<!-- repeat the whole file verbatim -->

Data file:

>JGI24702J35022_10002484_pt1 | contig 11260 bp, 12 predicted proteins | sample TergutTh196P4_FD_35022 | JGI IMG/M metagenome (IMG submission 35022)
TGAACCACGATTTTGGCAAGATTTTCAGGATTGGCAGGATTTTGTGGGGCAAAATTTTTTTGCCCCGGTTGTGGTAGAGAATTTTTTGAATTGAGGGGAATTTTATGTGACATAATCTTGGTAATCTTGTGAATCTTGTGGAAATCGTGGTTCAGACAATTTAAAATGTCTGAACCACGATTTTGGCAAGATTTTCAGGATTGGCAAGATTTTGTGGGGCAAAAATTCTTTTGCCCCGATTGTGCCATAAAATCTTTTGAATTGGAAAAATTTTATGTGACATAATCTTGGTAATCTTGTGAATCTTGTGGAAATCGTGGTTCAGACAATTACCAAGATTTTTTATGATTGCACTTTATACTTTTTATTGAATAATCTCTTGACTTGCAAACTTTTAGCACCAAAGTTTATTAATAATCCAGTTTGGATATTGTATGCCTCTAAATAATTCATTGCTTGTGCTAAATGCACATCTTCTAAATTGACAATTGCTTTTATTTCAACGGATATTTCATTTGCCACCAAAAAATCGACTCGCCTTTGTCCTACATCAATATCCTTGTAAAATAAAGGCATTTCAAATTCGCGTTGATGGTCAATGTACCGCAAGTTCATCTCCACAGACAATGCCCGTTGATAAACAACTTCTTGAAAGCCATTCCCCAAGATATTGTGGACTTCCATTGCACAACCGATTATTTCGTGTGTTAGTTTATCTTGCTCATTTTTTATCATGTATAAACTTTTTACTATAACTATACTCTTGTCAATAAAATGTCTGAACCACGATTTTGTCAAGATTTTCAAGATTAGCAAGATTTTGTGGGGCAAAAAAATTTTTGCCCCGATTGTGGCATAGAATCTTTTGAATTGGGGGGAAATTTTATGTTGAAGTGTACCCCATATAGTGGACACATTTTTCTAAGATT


>JGI24702J35022_10002484_pt1 | contig 11260 bp, 12 predicted proteins | sample TergutTh196P4_FD_35022 | JGI IMG/M metagenome (IMG submission 35022)
TGAACCACGATTTTGGCAAGATTTTCAGGATTGGCAGGATTTTGTGGGGCAAAATTTTTTTGCCCCGGTTGTGGTAGAGAATTTTTTGAATTGAGGGGAATTTTATGTGACATAATCTTGGTAATCTTGTGAATCTTGTGGAAATCGTGGTTCAGACAATTTAAAATGTCTGAACCACGATTTTGGCAAGATTTTCAGGATTGGCAAGATTTTGTGGGGCAAAAATTCTTTTGCCCCGATTGTGCCATAAAATCTTTTGAATTGGAAAAATTTTATGTGACATAATCTTGGTAATCTTGTGAATCTTGTGGAAATCGTGGTTCAGACAATTACCAAGATTTTTTATGATTGCACTTTATACTTTTTATTGAATAATCTCTTGACTTGCAAACTTTTAGCACCAAAGTTTATTAATAATCCAGTTTGGATATTGTATGCCTCTAAATAATTCATTGCTTGTGCTAAATGCACATCTTCTAAATTGACAATTGCTTTTATTTCAACGGATATTTCATTTGCCACCAAAAAATCGACTCGCCTTTGTCCTACATCAATATCCTTGTAAAATAAAGGCATTTCAAATTCGCGTTGATGGTCAATGTACCGCAAGTTCATCTCCACAGACAATGCCCGTTGATAAACAACTTCTTGAAAGCCATTCCCCAAGATATTGTGGACTTCCATTGCACAACCGATTATTTCGTGTGTTAGTTTATCTTGCTCATTTTTTATCATGTATAAACTTTTTACTATAACTATACTCTTGTCAATAAAATGTCTGAACCACGATTTTGTCAAGATTTTCAAGATTAGCAAGATTTTGTGGGGCAAAAAAATTTTTGCCCCGATTGTGGCATAGAATCTTTTGAATTGGGGGGAAATTTTATGTTGAAGTGTACCCCATATAGTGGACACATTTTTCTAAGATT